Grand Master Bettencourt began his martial arts training in early 1970 and has 50 years of martial arts training. He has studied Kenpo, Shotokan Karate, Okinawa-Te, Aikido, Judo, Wrestling, American Boxing, Mud Duk Kwan, Hapkido, and Taekwon-Do. He began teaching Taekwon-Do on a full time basis when he opened his first school in Longview, Washington in 1977. He eventually opened eleven more schools before returning to Portland, Oregon to establish the permanent headquarters for Bettencourt's Taekwon-Do America in 1989.
Grand Master Bettencourt was very active in tournament competition throughout the Pacific Northwest and Canada from 1974 to 1986; winning over 150 trophies, awards and medals. As a multiple gold medal winner, Grand Master Bettencourt retired from competition and focused on teaching and coaching. However, in 1996 he entered the Taekwon-Do, Mud Duk Kwan National Championships, held in Los Angeles, California, where he earned a Gold Medal in the Advanced Black-Belt Hyung Division. Grand Master Bettencourt has supervised the training of over 800 Black-Belt students, many of whom are Taekwon-Do instructors, having produced their own Black-Belt Students.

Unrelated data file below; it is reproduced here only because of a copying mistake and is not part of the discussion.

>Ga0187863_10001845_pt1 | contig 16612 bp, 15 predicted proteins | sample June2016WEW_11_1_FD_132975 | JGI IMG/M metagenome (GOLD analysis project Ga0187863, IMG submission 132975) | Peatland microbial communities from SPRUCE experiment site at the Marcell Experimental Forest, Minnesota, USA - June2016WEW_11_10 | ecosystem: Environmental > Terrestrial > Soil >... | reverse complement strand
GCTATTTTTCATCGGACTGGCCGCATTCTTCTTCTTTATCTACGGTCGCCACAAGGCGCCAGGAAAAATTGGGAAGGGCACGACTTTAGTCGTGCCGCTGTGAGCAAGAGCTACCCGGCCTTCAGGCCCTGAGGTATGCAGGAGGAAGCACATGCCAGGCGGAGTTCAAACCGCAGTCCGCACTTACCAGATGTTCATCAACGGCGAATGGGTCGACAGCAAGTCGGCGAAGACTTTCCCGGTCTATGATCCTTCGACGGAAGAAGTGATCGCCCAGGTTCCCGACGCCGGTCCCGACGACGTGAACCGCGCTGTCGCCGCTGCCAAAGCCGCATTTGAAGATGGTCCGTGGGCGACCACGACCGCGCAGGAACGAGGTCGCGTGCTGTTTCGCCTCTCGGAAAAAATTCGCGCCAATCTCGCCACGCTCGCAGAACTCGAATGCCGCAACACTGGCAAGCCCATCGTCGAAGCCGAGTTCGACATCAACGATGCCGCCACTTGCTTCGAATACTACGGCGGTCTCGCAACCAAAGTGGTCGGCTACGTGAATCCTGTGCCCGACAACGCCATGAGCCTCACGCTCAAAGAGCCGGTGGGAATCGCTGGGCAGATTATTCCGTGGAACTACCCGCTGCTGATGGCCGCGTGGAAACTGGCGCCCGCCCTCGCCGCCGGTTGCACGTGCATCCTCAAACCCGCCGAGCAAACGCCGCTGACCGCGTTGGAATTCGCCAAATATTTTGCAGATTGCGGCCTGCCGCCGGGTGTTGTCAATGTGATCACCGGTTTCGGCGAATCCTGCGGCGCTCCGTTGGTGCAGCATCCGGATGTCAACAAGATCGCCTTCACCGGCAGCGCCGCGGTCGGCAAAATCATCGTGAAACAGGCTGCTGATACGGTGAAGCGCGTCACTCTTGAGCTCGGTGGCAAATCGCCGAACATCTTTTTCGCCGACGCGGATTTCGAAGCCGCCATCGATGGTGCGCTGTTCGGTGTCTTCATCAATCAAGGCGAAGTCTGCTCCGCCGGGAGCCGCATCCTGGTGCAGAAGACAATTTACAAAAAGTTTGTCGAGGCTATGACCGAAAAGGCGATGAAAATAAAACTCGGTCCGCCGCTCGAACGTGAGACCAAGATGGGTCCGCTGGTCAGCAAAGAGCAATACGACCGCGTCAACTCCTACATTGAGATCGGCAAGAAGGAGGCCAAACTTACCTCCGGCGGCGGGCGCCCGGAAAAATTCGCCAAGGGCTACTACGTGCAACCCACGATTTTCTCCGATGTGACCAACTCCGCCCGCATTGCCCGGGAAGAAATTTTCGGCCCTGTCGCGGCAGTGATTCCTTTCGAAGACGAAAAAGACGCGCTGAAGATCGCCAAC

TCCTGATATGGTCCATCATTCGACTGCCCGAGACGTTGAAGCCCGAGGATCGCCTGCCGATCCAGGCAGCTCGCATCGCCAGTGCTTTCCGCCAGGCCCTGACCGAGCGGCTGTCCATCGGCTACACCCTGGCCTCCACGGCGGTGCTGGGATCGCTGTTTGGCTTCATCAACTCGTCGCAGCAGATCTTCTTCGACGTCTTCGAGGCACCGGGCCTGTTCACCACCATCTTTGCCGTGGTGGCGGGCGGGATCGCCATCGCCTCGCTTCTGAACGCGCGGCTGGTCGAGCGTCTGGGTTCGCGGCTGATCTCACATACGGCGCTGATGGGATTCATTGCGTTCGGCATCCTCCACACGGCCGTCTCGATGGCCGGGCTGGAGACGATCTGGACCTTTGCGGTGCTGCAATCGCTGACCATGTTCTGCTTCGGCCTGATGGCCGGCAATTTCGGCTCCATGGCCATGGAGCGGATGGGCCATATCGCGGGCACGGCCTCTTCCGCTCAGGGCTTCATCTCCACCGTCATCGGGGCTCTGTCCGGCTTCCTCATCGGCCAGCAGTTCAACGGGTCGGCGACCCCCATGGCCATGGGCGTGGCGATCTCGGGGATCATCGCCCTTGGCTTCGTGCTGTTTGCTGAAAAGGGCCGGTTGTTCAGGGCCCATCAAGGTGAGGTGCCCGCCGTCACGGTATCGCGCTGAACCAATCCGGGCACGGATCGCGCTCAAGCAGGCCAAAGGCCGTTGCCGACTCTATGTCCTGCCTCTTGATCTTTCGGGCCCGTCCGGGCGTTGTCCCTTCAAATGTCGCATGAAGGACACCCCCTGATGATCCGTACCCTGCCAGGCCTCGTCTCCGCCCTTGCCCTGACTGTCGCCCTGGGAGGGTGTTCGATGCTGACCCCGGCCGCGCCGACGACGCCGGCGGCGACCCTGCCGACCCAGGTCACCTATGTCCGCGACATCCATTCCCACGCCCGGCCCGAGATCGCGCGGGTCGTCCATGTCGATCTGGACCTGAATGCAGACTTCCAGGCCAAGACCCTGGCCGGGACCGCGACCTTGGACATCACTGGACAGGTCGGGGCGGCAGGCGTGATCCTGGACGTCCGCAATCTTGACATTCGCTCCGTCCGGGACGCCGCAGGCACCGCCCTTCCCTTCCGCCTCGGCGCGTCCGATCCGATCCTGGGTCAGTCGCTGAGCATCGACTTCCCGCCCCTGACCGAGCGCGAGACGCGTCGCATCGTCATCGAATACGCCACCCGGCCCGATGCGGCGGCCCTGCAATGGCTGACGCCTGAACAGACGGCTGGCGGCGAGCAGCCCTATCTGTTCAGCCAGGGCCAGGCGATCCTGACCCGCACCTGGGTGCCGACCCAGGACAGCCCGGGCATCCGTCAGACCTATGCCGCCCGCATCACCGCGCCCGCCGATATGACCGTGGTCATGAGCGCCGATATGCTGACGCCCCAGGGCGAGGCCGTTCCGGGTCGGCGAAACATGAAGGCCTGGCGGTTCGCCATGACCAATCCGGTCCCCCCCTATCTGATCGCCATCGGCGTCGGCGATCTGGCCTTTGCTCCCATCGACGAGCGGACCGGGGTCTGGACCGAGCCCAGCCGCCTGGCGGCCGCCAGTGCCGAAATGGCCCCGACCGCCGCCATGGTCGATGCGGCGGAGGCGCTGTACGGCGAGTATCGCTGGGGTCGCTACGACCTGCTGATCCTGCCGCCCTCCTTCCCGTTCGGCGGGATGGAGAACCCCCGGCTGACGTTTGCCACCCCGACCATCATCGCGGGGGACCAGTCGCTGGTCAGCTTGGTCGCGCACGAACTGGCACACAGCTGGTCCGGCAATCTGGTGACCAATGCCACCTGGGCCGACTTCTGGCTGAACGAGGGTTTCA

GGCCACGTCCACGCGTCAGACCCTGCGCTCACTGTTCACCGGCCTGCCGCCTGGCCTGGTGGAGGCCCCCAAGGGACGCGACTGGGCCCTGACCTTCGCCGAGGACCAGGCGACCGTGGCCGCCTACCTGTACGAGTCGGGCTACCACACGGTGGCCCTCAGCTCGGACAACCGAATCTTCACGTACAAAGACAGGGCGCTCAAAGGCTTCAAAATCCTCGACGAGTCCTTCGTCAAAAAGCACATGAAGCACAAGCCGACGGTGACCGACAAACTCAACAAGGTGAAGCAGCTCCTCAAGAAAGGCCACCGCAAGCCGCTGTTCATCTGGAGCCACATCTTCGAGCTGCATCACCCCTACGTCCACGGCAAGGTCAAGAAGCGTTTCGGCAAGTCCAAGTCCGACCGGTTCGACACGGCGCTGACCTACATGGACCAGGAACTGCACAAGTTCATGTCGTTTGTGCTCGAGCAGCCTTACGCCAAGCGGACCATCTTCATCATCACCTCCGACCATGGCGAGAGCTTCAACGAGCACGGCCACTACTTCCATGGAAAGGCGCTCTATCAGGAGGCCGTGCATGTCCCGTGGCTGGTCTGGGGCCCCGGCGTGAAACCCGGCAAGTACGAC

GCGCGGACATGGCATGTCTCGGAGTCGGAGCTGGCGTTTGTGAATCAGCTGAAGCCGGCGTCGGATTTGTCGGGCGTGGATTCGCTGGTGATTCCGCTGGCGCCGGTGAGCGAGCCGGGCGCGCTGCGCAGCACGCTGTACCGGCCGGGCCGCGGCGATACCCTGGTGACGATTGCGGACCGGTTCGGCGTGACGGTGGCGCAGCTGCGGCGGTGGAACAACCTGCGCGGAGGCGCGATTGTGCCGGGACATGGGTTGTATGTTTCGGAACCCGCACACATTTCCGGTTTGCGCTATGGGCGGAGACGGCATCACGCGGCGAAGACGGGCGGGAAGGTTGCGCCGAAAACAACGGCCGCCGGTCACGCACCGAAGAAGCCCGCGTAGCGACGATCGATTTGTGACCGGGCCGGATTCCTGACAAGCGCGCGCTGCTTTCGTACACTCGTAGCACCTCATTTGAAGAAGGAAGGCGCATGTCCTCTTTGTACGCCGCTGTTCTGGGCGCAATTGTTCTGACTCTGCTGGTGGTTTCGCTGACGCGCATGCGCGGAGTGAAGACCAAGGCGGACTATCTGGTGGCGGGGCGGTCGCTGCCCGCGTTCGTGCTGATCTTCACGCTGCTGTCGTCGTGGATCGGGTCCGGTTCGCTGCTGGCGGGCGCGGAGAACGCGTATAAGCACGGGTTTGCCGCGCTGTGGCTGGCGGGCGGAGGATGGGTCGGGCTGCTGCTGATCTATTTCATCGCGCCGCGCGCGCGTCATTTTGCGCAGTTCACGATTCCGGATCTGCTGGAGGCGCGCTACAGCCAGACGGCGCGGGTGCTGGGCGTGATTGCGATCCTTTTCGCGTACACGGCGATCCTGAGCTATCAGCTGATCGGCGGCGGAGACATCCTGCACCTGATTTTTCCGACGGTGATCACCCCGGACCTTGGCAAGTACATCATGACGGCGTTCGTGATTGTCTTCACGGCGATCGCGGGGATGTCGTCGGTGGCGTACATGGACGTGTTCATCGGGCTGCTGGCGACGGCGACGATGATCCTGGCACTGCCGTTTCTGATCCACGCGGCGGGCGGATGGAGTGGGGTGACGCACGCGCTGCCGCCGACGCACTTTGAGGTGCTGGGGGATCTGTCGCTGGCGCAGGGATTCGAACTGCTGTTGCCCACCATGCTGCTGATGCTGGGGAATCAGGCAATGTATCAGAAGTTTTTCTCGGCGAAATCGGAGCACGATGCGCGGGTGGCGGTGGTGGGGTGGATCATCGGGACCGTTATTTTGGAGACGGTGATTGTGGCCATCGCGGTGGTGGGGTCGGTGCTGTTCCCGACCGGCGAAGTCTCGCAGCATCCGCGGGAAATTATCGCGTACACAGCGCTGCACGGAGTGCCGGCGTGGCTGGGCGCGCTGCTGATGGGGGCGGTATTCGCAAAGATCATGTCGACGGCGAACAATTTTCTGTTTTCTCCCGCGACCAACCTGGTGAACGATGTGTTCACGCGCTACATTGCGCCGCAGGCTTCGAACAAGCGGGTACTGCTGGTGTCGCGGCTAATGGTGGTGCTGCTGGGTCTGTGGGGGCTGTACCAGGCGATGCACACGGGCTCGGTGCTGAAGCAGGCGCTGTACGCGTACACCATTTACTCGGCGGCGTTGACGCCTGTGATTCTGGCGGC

Grand Master Bettencourt was the senior ranking member of a Black-Belt Taekwon-Do demonstration team to South Korea in 1985, where he brought a number of his Black-Belt students. They gave over 30 demonstrations to the Korean populace over a 12 day period and the entire team was shown on Korean National Television.
Grand Master Bettencourt conducts seminars on Traditional Taekwon-Do, Hapkido, and weapons of the Psychology of board breaking of the Pyong Hwa Musado system; as well as martial arts, warriorship, conflict resolution and anger management. He is the Founder and President of the World Musado Federation, Bettencourt's Taekwon-Do America, the Pacific Northwest Taekwon-Do Association and the creator of the Pyong Hwa Musado system.